As I start a second week at work I recall that, one of the things that attracted me to living and working in Sydney, was the atmosphere in the CBD (Central Business District). There’s a liveliness in the city-centre at all times of the day and night. Back near the start of the year I mentioned on this website how I thought that this great atmosphere was in part due to how young the general population appeared when you wandered around the city at lunchtime.
And now statistics have been published which back this up.
The Sydney Morning Herald this week included an article on plans to make the city-centre more accessible to children and old people. Surveys were done, which showed that these groups were very poorly represented in the city centre:
“In a survey of people and activities taken on a summer weekday at Circular Quay, Pitt Street Mall and George Street, 57 per cent of people in the city were found to be aged from 15 to 30…
The middle-aged made up 37 per cent, and the elderly and the very young both registered slim minorities at 3 per cent each.”
Now, I take two things from this. Firstly, almost 3 in 5 people are between 15 and 30. No wonder Sydney’s business district has such a young and lively feel to it.
Secondly, who the hell are they calling middle-aged???
Alive on the Ocean Waves
Last weekend I found myself with a few spare hours and decided to head down to the Eastern Beaches. This would be the first time I'd been back there since getting back to Sydney. The main stretch of beaches runs from Bondi in the north, down to Coogee in the south. A little further south from there, is Maroubra beach, and having seen it featured in the national newspaper in the past week I thought I'd pay a visit.
A favourite topic of conversation in the Eastern Beaches, aside from surfer fashion (this isn't the most culturally aware part of Sydney), is shark spottings. And any concentration of sightings also greatly interests the national newspapers. Here's an excerpt from Monday's Sydney Morning Herald (one of the best selling papers in Australia):
Swimmers were evacuated from beaches in southern Sydney and on the South Coast yesterday after 17 sightings of sharks close to shore. A lone hammerhead was observed off Wanda Beach at Cronulla. An Australian Aerial Patrol crew sounded the alert and a dinghy was dispatched to coax the shark into deeper water. Meanwhile, two large sharks seen at Cudmirrah Beach near Sussex Inlet on the South Coast were thought to have been either white pointer [aka great white] or tiger sharks, authorities said.
So it was with some interest that I made my way down to Maroubra beach. I wasn't surprised to find aussies and tourists getting on with it, with a large number of people in the surf. I had a pretty uneventful swim myself. However, about half-an-hour later the shark-patrol were out with a dinghy out in the water and a chopper making a few passes overhead. Not sure if they'd spotted anything but either way, it wasn't discouraging people from getting in the water. That's the aussie spirit!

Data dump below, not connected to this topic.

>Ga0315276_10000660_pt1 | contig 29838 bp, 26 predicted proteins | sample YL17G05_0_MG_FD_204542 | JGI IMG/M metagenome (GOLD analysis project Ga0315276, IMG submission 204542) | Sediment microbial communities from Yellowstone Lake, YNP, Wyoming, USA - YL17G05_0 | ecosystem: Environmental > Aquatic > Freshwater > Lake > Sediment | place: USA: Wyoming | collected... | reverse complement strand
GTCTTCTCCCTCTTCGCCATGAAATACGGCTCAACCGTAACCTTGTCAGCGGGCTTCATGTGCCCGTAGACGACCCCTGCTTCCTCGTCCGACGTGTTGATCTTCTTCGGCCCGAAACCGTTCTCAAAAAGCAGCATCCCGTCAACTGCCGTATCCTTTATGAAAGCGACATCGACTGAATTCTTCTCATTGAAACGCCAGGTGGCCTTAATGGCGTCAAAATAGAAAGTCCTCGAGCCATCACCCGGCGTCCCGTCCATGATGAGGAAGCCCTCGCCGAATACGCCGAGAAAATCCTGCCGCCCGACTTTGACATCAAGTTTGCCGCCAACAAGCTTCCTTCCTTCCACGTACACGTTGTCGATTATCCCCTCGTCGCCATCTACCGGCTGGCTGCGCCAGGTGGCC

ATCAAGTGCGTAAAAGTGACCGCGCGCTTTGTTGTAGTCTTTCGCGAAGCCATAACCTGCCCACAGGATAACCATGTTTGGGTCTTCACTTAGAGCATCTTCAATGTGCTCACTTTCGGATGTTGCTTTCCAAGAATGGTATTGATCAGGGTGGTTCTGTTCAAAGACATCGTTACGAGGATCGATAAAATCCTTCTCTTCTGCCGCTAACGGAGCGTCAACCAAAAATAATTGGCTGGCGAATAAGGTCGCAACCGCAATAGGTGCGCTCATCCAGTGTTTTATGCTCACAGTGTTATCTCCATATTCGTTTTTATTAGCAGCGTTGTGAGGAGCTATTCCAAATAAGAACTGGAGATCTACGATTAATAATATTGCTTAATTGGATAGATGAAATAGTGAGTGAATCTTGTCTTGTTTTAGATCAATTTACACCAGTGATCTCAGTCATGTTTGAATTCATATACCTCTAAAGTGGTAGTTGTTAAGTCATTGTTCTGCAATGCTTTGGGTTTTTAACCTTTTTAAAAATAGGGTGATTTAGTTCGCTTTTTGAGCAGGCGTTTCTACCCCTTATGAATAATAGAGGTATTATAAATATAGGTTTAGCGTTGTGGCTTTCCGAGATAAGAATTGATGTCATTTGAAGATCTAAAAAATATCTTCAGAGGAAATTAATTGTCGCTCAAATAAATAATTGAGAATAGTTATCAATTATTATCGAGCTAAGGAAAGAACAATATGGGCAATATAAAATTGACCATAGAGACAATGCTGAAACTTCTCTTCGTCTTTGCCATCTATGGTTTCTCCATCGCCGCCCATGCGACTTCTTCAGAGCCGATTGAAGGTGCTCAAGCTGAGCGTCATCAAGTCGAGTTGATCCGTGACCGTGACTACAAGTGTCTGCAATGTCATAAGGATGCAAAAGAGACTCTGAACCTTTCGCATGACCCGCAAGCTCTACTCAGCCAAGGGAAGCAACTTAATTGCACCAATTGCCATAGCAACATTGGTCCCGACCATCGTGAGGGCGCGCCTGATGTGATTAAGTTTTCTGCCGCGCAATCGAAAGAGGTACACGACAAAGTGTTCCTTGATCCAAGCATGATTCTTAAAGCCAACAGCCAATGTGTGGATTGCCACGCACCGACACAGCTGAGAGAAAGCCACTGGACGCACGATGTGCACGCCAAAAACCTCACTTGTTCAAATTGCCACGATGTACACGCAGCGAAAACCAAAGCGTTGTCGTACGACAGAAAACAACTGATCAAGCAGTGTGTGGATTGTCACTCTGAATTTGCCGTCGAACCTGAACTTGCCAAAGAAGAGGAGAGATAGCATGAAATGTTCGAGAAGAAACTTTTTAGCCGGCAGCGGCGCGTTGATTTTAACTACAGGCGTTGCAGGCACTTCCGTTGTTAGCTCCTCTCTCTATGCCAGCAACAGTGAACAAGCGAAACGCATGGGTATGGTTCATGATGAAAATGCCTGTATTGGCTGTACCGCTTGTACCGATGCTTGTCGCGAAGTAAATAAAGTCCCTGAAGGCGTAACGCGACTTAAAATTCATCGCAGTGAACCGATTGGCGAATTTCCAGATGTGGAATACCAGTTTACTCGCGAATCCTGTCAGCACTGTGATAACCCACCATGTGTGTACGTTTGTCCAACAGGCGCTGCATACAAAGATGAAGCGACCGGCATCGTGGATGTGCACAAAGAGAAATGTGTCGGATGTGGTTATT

Which brings me nicely on to my latest hobby - ocean swimming. Ocean swimming has become increasingly popular in Australia over the last few years (though this doesn't appear to have dampened enthusiasm at Sydney Council for building yet more Olympic sized swimming pools - Surry Hills is the latest area cited for a new pool). This popularity will only be stoked by the recent announcement that a 10km open swim will be an event in Beijing for the first time in Olympic history.
Bondi fitclub runs Saturday morning courses for people to learn to swim with confidence in the sea. This Saturday is the first day of the course and I'm very much looking forward to it. Lets hope the shark patrol are on top form!
The Hunter Valley got a brief mention on this website when I went up there for the Lovedale long lunch in May. Being a truly beautiful stretch of countryside, with rolling vineyards and hills, I was keen to go back asap. On Saturday I went back up on a day-trip, which - somewhat bizarrely - started with liquers and then moved on to three different authentic Aussie wineries.
Though the trip was well organised and the winery visits were interesting, I didn't go a whole bundle on the wines. They were not bad, but I don't think we were sampling at the higher-end of the wine range. Fair enough - I don't usually shop at the finer end of the wine range, but when on a wine tour I do like to sample some of the more luxury wines. There were a couple of cheeky reds that I liked though, so I took the opportunity to stock-up a bit for Christmas.
So I wasn't actually that impressed with the wine on the day. And I'm not the only one with reservations about Australian wine. The Sunday Herald reported at the weekend that the head of Tesco's wine-buying division - Dan Jago - has criticised Australian wine-makers for their lack of innovation, warning that Tesco will be forced towards fast-changing and refreshing Chilean wines.
I just love the response of "Hunter Valley winemaker" Bruce (yep, Bruce) Tyrrell:
"He's a wanker."
Bruce goes on to fulminate thoughtfully on Mr Jago's challenge to the Australian wine industry:
"He should go back to selling dog food.
For years the Australian wine industry has been supplying the British with technically correct wines that have good colour and are full of flavour, compared with the Europeans, who have been supplying them with technically poor wines with no colour and taste like cat's piss"